137 Million Reasons We Should Be Terrified Of Technological Unemployment

Published in Online Spin, July 8, 2016.

It’s been called the “elephant graph”: starting low at the tail on the left, gradually rising up to the top of the elephant’s head, sliding down his face and then back up as if he were raising his nose proudly.

What it’s charting is global cumulative real income growth during the 20-year period from 1988 to 2008: how much people’s income has gone up or down, at every percentile, around the world. I spotted it in an article by Branko Milanovic, visiting presidential professor, Graduate Center, University of New York and senior scholar, Luxembourg Income Center. Yunno, one of those “experts.”

I’m stoked. This is definitely going to be good news. After all, the number of people living in absolute poverty has dropped by more than half over this period -- hitting the Millenium Development Goal five years ahead of schedule. In May, the COO of the World Bank noted that, “For the first time in history, the number of people living in extreme poverty has fallen below 10%.” Surely a graph of change in incomes over time will reflect these positive trends — right?

Well, sure. It does. The shift away from extreme and absolute poverty is shown in the middle of the graph, at the top of the elephant’s head, around the 50th-60th percentiles. Those are the jobs created by the industrialization of China and India, where people went from nothing per day to a little better than nothing per day: a huge increase in percentage terms.

To be fair, this doesn’t necessarily mean these folks are getting rich. As Milanovic points out, “Chinese and Indian GDP per capita has increased by 5.6 and 2.3 times, respectively, over the period… [but the] people around the global median are, however, still relatively poor by Western standards. This emerging ‘global middle class’ is composed of individuals with household per capita incomes of between 5 and 15 international dollars per day.” (Emphasis mine.)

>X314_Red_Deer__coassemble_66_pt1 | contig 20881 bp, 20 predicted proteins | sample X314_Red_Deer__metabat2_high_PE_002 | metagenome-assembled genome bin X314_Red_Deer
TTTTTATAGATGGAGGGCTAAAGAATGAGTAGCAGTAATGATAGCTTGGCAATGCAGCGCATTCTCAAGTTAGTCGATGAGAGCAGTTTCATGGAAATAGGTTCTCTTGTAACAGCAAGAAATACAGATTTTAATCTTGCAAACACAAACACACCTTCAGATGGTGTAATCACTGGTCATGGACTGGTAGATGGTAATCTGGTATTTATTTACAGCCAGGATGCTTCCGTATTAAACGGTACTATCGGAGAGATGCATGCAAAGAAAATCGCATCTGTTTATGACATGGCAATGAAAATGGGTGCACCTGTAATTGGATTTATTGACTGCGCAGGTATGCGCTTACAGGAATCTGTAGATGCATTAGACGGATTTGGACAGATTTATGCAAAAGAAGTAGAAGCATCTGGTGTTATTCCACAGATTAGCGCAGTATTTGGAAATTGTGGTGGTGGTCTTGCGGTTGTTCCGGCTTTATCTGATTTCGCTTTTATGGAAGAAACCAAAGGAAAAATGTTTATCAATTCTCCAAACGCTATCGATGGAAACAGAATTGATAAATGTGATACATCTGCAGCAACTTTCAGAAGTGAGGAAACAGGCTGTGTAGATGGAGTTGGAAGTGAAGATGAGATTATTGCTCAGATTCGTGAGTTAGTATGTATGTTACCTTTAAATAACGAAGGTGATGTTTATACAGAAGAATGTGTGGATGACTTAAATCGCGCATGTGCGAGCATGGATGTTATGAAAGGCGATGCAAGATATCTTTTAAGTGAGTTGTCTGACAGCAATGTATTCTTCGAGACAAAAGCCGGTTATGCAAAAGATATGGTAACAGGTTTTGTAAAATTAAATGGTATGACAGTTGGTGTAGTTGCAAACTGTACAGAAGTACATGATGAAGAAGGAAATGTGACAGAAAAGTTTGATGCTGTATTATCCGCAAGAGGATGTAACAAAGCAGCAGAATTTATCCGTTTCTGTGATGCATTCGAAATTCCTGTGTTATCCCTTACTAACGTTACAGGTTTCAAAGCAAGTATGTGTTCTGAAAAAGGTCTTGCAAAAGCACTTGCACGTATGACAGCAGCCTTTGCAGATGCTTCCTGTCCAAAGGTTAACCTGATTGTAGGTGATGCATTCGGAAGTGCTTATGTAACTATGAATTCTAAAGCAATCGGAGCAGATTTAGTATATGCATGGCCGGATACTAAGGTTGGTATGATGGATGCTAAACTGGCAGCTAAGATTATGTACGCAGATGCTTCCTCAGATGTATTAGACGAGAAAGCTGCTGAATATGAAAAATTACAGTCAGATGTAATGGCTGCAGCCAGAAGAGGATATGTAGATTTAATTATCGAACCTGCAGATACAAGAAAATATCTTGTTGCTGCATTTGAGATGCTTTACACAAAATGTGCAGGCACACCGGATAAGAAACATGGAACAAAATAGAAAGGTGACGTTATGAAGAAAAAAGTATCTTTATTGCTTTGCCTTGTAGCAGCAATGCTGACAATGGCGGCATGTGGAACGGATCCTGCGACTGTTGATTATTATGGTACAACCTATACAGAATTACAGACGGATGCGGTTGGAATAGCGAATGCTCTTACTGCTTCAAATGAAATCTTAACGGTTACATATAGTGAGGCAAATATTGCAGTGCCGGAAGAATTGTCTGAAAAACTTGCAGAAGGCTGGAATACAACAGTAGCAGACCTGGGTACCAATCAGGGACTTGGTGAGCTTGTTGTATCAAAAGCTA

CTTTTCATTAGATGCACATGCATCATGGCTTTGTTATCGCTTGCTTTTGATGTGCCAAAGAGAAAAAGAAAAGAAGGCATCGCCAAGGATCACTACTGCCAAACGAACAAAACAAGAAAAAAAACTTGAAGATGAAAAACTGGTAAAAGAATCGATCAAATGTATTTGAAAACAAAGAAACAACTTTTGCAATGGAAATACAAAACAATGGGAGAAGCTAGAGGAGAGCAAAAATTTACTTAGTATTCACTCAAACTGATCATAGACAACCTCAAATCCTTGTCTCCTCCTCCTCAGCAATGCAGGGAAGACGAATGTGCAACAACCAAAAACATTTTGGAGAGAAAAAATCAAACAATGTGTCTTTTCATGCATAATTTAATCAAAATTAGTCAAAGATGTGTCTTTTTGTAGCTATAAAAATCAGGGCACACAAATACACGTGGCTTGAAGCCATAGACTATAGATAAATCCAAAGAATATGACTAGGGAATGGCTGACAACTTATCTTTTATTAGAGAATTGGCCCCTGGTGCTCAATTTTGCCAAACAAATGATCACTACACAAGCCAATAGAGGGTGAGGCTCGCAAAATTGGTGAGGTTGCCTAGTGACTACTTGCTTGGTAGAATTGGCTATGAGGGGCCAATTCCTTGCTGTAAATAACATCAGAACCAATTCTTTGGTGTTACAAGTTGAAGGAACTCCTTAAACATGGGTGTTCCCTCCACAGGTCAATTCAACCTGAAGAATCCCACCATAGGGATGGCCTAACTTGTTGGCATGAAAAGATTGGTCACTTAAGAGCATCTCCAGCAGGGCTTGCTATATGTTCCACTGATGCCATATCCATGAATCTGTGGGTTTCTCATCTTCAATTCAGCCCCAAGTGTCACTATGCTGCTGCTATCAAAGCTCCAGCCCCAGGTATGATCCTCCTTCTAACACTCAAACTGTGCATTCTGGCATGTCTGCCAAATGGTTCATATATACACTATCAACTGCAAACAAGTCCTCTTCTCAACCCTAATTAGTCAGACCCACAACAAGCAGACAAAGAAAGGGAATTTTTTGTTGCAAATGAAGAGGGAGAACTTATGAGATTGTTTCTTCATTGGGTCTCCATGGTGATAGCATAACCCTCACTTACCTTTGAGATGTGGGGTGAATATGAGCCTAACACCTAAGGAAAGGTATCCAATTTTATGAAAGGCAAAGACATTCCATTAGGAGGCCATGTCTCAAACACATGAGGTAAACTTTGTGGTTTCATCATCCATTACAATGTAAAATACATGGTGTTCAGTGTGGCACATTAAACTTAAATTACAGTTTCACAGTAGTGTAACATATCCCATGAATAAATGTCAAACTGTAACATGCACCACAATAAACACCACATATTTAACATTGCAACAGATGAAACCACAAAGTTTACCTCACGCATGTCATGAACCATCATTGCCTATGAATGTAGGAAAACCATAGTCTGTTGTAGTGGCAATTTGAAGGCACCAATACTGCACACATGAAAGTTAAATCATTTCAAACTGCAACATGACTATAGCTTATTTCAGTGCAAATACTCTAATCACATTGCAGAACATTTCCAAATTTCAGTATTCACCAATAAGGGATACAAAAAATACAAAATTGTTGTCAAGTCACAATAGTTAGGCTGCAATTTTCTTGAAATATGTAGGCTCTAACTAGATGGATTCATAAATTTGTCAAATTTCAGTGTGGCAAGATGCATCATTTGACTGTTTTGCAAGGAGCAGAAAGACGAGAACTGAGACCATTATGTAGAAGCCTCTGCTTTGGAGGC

The top 1% are also doing pretty well: that’s the nose of the elephant. If you were rich to begin with, you’ve gotten richer. But where the nose dips? The 75-90 mark? Those are basically poor people in rich countries.

Sure, if you’re on minimum wage in Poughkeepsie you’re better off than someone in Bombay pulling in less than 50 bucks a week. But your income is growing much more slowly than the rest of the world. In some cases it’s barely holding steady, and in some cases it’s actually going down in real terms.

This is the hollowing out of the middle class. This is the great decoupling of wages from productivity. This is the shift from labor to capital. And this is the source of a significant amount of global discontent.

But it’s also not the only reason we should be concerned.

This week, Futurism.comx reported that “137 million workers from five Southeast Asian countries are in danger of being replaced by automated systems in the next 20 years. The International Labour Organisation says that laborers working in the manufacturing industry, the garment industry most of all, are at the highest risk.”

These are the first manifestations of technological unemployment. The dip in the elephant’s nose is rolling down the line towards his tail. Soon his head will droop towards the floor. His shoulders and back will sag and his legs will splay. We are at risk of ending up with the equivalent of an elephant-skin rug, with only the tip of the nose -- the richest of the rich getting richer still -- still proudly shooting towards the sky.

I don’t know about you, but I’m terrified.